Start by reading Installing plugins section in our comprehensive WordPress and WordPress Multisite Manual if you are new to WordPress.
Once installed and activated, a new menu item will appear in your admin area.
- When Network Activated on a WordPress Multisite, go to Network Admin > Snapshots > Settings.
- When activated on a single site install of WordPress, go to Snapshots > Settings.
Configuring the Settings
We need to first configure the folder where we want these backups done. Click on Settings now.
You can customize the name of the folder here, and change it to anything you like. We’ll move the files already backed up over for you. How cool is that!!
We will then want to set how many records are backed up per request. This is titled Database Segment Size.
The Segment Size can be defined as the number of rows to backup per table per request. The Segment Size controls the backup processing when you create a new snapshot.
During the backup process, Snapshot will make a request to the server to backup each table. You can see this in the progress meters when you create a new snapshot.
In most situations this backup process will attempt to backup the table in one step. But on some server configurations the timeout is set very low or the table size is very large and prevents the backup process from finishing.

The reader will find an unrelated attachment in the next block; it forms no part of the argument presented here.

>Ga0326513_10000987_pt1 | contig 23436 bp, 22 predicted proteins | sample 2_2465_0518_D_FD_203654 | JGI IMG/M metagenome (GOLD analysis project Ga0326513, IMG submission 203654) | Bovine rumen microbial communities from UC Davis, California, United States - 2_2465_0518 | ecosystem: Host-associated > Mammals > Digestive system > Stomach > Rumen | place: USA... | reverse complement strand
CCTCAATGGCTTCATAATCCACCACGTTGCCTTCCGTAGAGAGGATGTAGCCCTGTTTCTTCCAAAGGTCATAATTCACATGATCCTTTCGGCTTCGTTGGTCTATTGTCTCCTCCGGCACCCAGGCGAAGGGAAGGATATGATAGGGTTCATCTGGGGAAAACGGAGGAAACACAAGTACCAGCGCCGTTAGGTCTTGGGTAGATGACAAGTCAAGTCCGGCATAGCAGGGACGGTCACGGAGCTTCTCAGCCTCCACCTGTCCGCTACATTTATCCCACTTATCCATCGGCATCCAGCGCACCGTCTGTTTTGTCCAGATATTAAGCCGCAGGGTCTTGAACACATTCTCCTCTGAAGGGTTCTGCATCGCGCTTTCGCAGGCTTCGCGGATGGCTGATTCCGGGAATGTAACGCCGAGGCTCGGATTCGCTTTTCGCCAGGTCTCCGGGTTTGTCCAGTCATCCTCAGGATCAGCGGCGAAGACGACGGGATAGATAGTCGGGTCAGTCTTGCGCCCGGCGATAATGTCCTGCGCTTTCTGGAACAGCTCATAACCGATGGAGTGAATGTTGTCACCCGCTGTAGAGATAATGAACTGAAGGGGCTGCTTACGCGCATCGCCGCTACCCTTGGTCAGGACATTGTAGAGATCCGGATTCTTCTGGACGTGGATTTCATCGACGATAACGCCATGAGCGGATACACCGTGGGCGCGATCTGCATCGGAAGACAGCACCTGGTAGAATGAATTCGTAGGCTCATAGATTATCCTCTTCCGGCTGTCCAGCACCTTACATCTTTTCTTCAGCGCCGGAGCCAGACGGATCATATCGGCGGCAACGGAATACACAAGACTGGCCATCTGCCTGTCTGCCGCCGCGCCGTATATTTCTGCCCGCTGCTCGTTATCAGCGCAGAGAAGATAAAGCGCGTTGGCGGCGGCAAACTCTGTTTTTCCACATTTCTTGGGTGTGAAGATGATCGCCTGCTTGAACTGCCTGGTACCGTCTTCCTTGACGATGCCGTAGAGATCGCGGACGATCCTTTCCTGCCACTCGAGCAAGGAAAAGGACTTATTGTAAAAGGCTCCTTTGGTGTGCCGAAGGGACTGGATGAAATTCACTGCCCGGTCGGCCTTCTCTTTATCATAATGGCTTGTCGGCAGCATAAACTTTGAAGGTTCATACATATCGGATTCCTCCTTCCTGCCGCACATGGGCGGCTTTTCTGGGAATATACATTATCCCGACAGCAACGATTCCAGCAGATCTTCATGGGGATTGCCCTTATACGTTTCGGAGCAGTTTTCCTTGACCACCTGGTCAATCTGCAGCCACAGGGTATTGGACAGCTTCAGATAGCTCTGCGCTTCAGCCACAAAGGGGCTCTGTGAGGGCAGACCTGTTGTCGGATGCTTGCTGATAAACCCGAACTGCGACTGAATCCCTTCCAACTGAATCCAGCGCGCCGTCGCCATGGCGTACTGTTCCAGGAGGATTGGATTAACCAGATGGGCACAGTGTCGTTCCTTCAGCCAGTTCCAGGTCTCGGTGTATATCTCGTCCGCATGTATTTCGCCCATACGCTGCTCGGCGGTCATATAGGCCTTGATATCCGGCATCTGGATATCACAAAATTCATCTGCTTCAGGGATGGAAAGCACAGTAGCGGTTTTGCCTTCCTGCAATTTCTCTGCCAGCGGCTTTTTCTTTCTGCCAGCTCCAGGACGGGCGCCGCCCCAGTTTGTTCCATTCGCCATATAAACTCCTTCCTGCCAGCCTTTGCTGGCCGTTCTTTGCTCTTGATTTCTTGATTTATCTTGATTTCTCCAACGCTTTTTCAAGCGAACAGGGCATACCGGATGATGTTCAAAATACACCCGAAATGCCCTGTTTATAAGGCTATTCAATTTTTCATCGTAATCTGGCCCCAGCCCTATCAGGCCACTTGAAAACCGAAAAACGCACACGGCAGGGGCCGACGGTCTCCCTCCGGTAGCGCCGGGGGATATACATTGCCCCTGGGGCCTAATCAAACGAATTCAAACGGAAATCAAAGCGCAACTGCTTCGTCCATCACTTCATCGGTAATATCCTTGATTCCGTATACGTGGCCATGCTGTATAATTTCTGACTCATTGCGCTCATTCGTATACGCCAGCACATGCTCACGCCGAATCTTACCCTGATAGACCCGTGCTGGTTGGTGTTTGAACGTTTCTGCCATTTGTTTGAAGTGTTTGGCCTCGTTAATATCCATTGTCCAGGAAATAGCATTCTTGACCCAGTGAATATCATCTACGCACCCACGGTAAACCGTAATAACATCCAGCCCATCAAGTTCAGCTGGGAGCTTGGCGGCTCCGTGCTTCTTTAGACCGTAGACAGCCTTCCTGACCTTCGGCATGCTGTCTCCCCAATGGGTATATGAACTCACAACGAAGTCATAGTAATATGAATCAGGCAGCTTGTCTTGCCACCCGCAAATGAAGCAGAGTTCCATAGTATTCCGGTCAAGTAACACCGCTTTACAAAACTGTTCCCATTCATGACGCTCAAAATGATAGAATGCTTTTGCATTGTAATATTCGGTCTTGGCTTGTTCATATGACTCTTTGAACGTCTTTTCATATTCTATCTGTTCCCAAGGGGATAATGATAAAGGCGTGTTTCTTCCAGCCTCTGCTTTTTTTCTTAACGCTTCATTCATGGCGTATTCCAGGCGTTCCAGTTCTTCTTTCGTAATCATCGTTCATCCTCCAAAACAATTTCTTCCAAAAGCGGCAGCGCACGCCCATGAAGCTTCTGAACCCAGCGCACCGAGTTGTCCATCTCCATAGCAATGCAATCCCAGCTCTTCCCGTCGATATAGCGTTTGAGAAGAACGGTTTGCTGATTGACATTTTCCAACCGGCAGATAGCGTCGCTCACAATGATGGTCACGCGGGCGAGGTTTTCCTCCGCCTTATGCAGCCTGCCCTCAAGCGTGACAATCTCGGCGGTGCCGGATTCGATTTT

To control this, the Snapshot backup process will breakup the requests into smaller ‘chunks of work’ requested to the server.
For example, let’s say you have a table with 80,000 records. This would take more than the normal 3 minutes or less most servers allow for processing a single request. By setting the segment size to 1000, the Snapshot process will break up the table into 80 small parts. These 1000 records per request should complete within the allowed server timeout period.
The next section, Server Info, displays everything you need to know about the particular configuration of your install. This can be very useful information indeed if you ever need to contact support with any issues.
We can then set a new memory limit. Keep in mind if your database is growing in size, then you will need more PHP memory to process that. If there isn’t enough, then PHP will time out with memory errors.